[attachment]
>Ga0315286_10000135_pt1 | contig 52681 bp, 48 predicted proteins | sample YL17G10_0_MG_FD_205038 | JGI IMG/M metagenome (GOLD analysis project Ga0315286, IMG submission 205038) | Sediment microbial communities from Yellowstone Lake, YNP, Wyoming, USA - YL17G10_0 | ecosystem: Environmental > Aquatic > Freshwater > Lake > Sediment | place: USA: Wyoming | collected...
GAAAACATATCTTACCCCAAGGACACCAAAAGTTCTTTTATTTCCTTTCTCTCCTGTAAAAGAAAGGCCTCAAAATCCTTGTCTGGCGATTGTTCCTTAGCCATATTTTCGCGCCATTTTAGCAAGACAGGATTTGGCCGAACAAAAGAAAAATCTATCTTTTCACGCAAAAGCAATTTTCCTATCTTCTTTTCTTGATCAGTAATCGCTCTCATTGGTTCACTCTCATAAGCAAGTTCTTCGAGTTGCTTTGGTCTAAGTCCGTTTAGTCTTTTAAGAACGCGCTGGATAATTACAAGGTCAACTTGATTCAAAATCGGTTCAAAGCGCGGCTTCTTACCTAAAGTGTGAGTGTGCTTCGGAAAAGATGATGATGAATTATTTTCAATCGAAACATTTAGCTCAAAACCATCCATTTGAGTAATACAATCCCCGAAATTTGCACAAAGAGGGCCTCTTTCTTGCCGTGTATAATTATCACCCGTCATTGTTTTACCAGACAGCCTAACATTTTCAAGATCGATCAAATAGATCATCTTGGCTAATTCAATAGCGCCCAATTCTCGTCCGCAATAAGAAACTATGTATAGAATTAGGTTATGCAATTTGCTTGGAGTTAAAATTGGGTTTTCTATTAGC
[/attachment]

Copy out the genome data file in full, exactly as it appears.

>Ga0315286_10000135_pt1 | contig 52681 bp, 48 predicted proteins | sample YL17G10_0_MG_FD_205038 | JGI IMG/M metagenome (GOLD analysis project Ga0315286, IMG submission 205038) | Sediment microbial communities from Yellowstone Lake, YNP, Wyoming, USA - YL17G10_0 | ecosystem: Environmental > Aquatic > Freshwater > Lake > Sediment | place: USA: Wyoming | collected...
GAAAACATATCTTACCCCAAGGACACCAAAAGTTCTTTTATTTCCTTTCTCTCCTGTAAAAGAAAGGCCTCAAAATCCTTGTCTGGCGATTGTTCCTTAGCCATATTTTCGCGCCATTTTAGCAAGACAGGATTTGGCCGAACAAAAGAAAAATCTATCTTTTCACGCAAAAGCAATTTTCCTATCTTCTTTTCTTGATCAGTAATCGCTCTCATTGGTTCACTCTCATAAGCAAGTTCTTCGAGTTGCTTTGGTCTAAGTCCGTTTAGTCTTTTAAGAACGCGCTGGATAATTACAAGGTCAACTTGATTCAAAATCGGTTCAAAGCGCGGCTTCTTACCTAAAGTGTGAGTGTGCTTCGGAAAAGATGATGATGAATTATTTTCAATCGAAACATTTAGCTCAAAACCATCCATTTGAGTAATACAATCCCCGAAATTTGCACAAAGAGGGCCTCTTTCTTGCCGTGTATAATTATCACCCGTCATTGTTTTACCAGACAGCCTAACATTTTCAAGATCGATCAAATAGATCATCTTGGCTAATTCAATAGCGCCCAATTCTCGTCCGCAATAAGAAACTATGTATAGAATTAGGTTATGCAATTTGCTTGGAGTTAAAATTGGGTTTTCTATTAGC